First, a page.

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Understanding invasion success of Pseudorasbora parva in the Qinghai-Tibetan Plateau: Insights from life-history and environmental filters
- Jia, Yintao, Kennard, Mark J., Liu, Yuhan, Sui, Xiaoyun, Chen, Yiyu, Li, Kemao, Wang, Guojie, Chen, Yifeng
- The Science of the total environment 2019 v.694 pp. 133739
- Pseudorasbora parva, age structure, algorithms, altitude, atmospheric precipitation, body size, climate change, colonizing ability, ecological invasion, fecundity, females, fish, freshwater ecosystems, habitats, hydrology, indigenous species, introduced species, invasive species, life history, longevity, males, models, oocytes, temperature, China, Europe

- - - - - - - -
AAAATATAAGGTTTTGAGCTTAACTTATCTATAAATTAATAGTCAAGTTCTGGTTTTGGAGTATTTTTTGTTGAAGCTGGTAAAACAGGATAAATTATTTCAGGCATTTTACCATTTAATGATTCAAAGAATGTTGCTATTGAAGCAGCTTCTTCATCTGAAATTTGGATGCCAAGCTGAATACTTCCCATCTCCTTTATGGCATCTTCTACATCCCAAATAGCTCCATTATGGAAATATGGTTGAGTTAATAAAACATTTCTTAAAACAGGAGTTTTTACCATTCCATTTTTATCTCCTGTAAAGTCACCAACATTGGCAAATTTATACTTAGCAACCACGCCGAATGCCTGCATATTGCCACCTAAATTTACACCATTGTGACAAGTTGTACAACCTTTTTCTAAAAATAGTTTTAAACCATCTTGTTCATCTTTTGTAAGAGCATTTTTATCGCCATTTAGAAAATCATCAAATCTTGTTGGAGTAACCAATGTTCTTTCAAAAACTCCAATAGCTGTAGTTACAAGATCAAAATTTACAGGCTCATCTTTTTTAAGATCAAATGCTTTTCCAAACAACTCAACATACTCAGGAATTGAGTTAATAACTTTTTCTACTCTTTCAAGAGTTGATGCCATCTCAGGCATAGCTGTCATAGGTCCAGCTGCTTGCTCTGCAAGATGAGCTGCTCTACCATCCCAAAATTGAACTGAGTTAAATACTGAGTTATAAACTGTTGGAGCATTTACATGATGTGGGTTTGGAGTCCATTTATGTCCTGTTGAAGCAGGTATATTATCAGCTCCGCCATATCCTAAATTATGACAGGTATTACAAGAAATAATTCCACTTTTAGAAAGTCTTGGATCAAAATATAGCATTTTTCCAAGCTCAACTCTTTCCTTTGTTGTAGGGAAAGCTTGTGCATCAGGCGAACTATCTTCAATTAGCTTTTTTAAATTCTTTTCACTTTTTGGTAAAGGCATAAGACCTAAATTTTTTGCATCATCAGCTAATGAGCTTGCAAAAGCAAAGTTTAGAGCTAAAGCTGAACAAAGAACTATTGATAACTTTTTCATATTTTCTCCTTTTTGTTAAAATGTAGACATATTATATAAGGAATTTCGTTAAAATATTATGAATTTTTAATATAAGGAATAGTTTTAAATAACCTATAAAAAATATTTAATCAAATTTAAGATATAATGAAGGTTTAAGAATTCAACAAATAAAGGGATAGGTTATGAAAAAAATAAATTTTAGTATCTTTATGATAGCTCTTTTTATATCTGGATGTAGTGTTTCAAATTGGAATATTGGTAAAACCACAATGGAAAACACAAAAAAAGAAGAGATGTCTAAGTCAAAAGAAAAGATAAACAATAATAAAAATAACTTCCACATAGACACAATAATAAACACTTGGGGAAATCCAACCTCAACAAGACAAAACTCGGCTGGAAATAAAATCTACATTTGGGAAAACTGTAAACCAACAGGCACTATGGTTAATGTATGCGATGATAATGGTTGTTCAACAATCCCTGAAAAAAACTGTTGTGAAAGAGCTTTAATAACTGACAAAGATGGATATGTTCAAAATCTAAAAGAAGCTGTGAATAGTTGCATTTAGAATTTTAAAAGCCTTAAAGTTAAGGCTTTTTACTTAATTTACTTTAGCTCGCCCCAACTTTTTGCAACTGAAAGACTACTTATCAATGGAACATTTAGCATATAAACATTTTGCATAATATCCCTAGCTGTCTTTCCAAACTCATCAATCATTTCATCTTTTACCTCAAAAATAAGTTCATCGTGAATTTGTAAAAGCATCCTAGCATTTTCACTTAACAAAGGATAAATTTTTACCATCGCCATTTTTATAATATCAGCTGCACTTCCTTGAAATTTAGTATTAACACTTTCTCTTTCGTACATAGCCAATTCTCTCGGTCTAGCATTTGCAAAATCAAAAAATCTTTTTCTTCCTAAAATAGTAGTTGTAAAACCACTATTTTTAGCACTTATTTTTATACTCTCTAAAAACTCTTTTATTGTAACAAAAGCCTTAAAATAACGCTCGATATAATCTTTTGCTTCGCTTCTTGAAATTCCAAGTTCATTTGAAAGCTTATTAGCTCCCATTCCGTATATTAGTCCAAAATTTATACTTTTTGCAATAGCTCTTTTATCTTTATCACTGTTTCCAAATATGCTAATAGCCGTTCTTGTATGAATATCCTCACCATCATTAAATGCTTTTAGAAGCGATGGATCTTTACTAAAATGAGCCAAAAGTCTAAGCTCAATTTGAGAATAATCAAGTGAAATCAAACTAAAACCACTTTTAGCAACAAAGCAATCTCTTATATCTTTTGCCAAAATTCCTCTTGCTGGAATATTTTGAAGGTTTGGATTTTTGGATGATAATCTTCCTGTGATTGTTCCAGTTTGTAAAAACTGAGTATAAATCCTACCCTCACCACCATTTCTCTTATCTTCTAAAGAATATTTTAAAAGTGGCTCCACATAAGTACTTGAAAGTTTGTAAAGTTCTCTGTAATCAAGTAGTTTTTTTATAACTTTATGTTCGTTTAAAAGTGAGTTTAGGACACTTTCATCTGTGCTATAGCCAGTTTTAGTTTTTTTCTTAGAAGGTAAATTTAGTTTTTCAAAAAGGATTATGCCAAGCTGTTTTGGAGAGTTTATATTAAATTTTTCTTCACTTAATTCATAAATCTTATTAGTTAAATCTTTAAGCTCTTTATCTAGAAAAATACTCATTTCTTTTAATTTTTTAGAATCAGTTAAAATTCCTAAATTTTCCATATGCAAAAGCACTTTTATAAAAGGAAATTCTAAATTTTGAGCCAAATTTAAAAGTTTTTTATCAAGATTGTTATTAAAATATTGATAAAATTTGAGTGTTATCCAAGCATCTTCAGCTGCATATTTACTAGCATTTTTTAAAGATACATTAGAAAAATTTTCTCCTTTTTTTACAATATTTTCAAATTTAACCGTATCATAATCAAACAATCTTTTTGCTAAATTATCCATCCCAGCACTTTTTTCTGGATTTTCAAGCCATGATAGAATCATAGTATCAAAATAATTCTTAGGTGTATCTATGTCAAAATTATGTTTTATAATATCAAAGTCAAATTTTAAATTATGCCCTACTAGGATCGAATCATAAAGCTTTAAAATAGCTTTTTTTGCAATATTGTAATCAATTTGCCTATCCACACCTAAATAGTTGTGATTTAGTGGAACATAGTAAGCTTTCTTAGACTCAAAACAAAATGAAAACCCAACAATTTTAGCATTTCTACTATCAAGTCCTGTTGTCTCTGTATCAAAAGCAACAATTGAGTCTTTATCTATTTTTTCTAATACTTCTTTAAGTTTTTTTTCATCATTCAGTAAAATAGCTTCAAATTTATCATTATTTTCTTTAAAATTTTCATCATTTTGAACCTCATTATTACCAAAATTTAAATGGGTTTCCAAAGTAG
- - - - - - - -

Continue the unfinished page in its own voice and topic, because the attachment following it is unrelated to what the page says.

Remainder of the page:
- Understanding mechanisms of fish invasion success is crucial to controlling existing invasions and preventing potential future spread. Despite considerable advances in explaining successful fish invasions, little is known about how non-native fish successfully invade alpine freshwater ecosystems. Here, we explore the role of fish life history and environmental factors in contributing to invasion success of Pseudorasbora parva on the Qinghai-Tibet Plateau. We compared life history trait differences between native populations in lowland China with introduced populations in lowland Europe and the high elevation Qinghai-Tibet Plateau. Linear mixed-effects models were used to analyse life-history trait variation across elevation gradients. A random forest model was developed to identify the key environmental filters influencing P. parva invasion success. Life history characteristics differed substantially between native and introduced populations. Compared with native Chinese populations, introduced populations in lowland Europe had smaller body size, higher fecundity, smaller oocytes and earlier maturation. Introduced populations in the Qinghai-Tibet Plateau had smaller body size, lower fecundity, smaller oocytes and later maturation compared with native populations. 1-Year-Length and fecundity in all age classes of females significantly increased with increasing elevation. 2-Year-Length and 3-Year-Length of male significantly increased while maximal longevity and length at first maturity were significantly decreased with the elevation gradient. Habitat type, annual mean temperature, elevation, annual precipitation and precipitation seasonality, were the 5 most important predictors for the occurrence of the P. parva. Our study indicates that invasive P. parva adopt different life history strategies on the plateau compared with invasive populations at low elevations, highlighting that more studies are required for a better understanding of biological invasion under extreme conditions. Considering the ongoing hydrologic alteration and climate change, our study also highlighted that P. parva may expand their distribution range in the future on the Qinghai-Tibet Plateau.